Wealth Check: 'I want to get on the property ladder – but I've got debts to clear'
Student Neelam Eman Ali hopes to swap her part-time work for a career in childcare. She needs to save to pay off her overdraft, and get a pension
Saturday 25 May 2013
Neelam Eman Ali from Watford in Hertfordshire wants to clear her debts and get her finances into better shape so she can start thinking about the future, and one day look at taking the first step on to the property ladder.
The 20-year-old is studying for a childcare diploma at West Herts College, which is due to finish next month, and lives with her mother in a rented council house.
While she doesn't pay rent, Neelam helps out with the household costs, including the phone bills, grocery shopping and petrol, thanks to a job as a crew member at a fast food outlet. "I've had the job for two years alongside my studies, but the pay isn't particularly good, and the working environment is quite hard, so I'd be keen to find an alternative place to work," she says.
When Neelam finishes her course, she plans on looking for a job in childcare. "But I'm also widening the net, and will look at other potential roles too, such as working as a receptionist or a PA," she says. "The problem is, I don't have much experience of this kind of work, so may struggle."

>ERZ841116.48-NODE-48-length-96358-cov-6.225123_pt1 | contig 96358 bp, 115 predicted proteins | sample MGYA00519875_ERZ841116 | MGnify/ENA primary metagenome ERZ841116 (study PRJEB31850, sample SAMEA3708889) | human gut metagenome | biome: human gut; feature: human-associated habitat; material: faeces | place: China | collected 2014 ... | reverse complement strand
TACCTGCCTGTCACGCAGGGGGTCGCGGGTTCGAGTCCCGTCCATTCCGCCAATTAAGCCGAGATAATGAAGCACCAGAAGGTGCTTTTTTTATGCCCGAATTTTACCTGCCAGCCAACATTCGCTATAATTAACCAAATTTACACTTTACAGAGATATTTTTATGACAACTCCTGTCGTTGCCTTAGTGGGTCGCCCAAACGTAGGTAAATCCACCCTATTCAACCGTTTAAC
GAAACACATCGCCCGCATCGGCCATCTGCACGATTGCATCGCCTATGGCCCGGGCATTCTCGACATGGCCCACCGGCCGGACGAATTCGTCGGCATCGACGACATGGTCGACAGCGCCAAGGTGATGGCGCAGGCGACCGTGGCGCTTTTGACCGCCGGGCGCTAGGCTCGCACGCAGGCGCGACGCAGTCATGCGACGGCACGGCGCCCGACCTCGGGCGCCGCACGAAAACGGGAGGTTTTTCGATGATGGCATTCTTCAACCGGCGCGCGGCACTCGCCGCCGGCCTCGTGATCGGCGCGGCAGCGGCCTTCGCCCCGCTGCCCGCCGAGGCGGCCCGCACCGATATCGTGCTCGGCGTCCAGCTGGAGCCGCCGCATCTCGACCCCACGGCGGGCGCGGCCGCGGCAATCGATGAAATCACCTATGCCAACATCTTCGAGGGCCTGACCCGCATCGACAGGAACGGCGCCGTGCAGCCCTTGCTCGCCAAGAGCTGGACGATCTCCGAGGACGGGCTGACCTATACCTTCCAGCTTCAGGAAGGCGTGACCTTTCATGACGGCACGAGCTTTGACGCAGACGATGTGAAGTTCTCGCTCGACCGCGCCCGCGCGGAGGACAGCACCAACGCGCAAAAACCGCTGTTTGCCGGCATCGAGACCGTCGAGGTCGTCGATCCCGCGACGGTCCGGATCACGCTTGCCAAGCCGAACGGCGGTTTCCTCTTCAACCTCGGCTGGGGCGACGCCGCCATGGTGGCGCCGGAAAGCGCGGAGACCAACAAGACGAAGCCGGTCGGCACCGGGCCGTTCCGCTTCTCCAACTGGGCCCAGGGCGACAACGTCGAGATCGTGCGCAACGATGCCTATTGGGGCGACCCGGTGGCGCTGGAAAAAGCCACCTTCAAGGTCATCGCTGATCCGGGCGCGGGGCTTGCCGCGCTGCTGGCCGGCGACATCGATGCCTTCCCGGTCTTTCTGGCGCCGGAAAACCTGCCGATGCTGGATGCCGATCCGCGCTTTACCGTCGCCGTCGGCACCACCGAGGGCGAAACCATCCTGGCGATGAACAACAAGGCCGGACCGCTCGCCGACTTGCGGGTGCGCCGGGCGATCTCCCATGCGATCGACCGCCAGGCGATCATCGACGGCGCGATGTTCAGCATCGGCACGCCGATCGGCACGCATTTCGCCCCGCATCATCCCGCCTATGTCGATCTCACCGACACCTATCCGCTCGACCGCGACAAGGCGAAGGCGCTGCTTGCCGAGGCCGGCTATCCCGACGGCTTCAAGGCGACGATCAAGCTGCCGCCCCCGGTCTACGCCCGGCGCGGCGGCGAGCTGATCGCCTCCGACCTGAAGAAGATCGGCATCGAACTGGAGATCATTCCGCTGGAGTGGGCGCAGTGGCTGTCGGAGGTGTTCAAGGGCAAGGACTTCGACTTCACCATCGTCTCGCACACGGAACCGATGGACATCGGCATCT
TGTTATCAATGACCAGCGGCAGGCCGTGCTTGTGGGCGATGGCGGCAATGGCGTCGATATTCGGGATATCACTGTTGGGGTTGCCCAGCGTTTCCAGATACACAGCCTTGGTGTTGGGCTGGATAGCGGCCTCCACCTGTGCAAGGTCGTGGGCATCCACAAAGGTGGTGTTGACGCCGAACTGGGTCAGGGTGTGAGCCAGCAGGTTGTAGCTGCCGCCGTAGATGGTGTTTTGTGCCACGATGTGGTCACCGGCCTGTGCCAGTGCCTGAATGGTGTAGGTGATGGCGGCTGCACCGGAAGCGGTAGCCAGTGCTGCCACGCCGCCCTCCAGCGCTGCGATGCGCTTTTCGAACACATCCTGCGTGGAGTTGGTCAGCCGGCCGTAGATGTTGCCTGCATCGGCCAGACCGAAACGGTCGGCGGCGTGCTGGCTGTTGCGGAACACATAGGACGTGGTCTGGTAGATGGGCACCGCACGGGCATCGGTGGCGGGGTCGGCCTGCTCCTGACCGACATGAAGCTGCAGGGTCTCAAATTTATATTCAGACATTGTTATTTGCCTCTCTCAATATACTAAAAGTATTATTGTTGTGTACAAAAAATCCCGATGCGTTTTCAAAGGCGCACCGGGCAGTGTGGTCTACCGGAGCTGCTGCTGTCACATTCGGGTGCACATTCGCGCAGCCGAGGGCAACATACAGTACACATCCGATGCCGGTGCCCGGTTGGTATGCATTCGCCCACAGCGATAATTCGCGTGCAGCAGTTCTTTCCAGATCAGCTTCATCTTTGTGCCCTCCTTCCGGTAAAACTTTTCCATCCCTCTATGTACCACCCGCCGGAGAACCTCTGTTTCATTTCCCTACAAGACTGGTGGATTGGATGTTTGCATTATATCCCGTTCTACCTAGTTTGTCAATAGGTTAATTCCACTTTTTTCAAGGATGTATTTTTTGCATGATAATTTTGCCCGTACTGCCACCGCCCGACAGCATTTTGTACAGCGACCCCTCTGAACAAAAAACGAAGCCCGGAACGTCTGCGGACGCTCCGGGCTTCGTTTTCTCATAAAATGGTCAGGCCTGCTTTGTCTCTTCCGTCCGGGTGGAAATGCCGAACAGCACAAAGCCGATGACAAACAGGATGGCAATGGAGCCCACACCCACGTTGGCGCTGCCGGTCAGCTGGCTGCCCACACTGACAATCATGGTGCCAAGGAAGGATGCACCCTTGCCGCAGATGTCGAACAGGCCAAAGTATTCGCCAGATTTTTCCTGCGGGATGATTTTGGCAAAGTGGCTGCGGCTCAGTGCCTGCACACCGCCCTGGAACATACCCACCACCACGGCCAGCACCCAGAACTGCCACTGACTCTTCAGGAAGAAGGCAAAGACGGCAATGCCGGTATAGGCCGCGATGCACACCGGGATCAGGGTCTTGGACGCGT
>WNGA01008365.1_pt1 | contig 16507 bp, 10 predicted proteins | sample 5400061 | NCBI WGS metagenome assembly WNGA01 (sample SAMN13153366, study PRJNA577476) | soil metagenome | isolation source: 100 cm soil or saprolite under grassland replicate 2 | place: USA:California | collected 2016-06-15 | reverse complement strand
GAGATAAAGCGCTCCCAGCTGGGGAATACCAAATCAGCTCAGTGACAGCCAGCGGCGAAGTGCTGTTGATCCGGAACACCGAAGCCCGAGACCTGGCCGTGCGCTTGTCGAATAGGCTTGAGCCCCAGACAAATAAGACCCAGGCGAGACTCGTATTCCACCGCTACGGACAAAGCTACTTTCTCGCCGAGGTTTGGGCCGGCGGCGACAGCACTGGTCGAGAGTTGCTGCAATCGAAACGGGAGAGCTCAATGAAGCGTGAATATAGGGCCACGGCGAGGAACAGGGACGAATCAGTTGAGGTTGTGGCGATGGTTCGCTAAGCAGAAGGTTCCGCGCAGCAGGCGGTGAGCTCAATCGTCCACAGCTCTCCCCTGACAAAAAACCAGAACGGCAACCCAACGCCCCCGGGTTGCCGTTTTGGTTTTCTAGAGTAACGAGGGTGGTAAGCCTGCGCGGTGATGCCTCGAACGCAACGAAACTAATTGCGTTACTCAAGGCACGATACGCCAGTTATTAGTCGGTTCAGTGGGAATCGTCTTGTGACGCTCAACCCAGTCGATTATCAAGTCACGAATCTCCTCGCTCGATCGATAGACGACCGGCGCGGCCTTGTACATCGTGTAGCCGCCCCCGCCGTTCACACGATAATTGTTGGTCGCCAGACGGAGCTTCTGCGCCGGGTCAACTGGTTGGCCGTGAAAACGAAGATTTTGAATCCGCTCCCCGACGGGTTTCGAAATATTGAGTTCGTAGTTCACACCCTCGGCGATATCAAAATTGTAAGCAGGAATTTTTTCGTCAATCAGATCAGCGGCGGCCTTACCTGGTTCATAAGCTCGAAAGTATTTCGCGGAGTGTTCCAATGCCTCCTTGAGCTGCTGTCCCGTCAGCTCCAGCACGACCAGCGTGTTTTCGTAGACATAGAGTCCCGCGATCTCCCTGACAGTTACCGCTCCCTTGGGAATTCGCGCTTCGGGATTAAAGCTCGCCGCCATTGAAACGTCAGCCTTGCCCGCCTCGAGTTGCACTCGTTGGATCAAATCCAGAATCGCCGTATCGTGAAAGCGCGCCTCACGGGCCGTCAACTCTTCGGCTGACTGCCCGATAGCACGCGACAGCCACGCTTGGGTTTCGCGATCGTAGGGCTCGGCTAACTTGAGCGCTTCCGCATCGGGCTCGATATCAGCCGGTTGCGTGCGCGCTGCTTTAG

As Neelam has been studying and using money from her part-time job to help with the household bills, she has yet to squirrel any money away into savings. She also has debts to contend with. "I've run up £1,500 on my overdraft with Santander," she says. "I didn't even realise I had an overdraft facility until I'd gone a long way into the red. I am slowly paying this back, but it's going to take some time. On the plus side, I don't have any debts on cards or loans to worry about."
As yet, Neelam hasn't given much thought to pension planning; she also has no protection policies in place.
"My main priority is clearing my debts so I can start saving money," she says. "One day, I'd like to buy a flat, and also have enough money to go travelling.
"I'd like to take steps to sort my life and no longer live in a council area," she adds. "I'd also like to help my mum by taking steps to ease the financial pressures at home."
Our panel of independent financial advisers agree that while Neelam has a number of perfectly reasonable financial goals, some are simply unachievable at this stage.
They suggest the best starting point to achieve her objectives is by improving her employment position. They also urge her to begin budgeting carefully, deal with her overdraft, and look to build up her savings for the short-term, and eventually for the longer-term.
Review employment plans
While Neelam needs to improve her employment position, this is easier said than done in the economic climate, when many young people are struggling to find jobs, says Patrick Connolly from Chase de Vere.
"Nonetheless, Neelam needs to have some direction," he says. "She needs to ask herself whether she wants employment in the childcare field – or whether she is indifferent."
Given that Neelam isn't happy with her job at the fast food outlet, she needs to start proactively looking at the job market now, he adds. "If she can secure a new job which she enjoys – and which pays her more money – her overall financial position should improve markedly," he says.
Draw up a budget
At this stage in life, the best thing Neelam can do is get into some good habits with her personal finances, according to Christopher Wicks from Bridgewater Financial Services.